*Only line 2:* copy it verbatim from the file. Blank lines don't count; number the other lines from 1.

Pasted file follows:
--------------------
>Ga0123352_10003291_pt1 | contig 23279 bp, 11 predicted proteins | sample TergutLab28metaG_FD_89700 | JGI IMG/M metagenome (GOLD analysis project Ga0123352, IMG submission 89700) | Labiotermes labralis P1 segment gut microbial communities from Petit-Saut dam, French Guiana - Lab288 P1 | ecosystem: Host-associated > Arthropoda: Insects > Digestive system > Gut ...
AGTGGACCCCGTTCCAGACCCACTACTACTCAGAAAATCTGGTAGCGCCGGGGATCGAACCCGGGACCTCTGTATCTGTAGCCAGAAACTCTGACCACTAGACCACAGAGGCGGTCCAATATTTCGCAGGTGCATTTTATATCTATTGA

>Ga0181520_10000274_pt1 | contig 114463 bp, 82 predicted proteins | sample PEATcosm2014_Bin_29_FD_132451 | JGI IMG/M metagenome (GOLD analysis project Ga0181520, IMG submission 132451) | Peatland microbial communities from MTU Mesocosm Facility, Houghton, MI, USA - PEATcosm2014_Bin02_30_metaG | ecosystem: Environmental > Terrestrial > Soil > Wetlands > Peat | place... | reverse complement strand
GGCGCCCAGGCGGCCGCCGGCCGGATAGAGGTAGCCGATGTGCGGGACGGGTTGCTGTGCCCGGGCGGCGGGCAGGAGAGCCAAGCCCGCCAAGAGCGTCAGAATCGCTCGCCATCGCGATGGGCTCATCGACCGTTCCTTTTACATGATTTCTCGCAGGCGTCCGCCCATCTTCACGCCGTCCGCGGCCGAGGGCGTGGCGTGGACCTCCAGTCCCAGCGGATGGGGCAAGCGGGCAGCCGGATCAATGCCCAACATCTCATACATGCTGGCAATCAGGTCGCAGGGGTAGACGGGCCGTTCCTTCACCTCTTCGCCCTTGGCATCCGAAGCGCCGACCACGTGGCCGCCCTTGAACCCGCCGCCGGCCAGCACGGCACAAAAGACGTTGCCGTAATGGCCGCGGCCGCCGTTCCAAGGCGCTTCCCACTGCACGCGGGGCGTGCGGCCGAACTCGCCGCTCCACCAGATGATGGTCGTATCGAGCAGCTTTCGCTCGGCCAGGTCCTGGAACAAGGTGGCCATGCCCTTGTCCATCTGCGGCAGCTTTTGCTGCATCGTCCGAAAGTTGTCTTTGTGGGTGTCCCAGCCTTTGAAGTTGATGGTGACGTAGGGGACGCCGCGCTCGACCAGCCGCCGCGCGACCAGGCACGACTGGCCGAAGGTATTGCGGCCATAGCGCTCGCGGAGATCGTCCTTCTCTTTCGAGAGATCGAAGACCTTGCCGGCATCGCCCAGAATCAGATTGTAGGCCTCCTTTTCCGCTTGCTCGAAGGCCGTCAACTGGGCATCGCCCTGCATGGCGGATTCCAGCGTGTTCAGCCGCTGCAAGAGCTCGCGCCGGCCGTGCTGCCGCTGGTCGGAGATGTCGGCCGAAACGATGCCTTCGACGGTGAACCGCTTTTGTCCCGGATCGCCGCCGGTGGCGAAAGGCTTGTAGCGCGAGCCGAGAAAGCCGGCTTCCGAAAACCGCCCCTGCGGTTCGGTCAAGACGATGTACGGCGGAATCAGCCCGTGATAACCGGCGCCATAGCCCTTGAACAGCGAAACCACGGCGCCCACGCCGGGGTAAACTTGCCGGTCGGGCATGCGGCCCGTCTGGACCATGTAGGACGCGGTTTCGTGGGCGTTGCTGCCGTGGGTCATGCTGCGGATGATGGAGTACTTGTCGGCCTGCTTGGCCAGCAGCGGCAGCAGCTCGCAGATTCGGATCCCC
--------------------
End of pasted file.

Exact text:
AGTGGACCCCGTTCCAGACCCACTACTACTCAGAAAATCTGGTAGCGCCGGGGATCGAACCCGGGACCTCTGTATCTGTAGCCAGAAACTCTGACCACTAGACCACAGAGGCGGTCCAATATTTCGCAGGTGCATTTTATATCTATTGA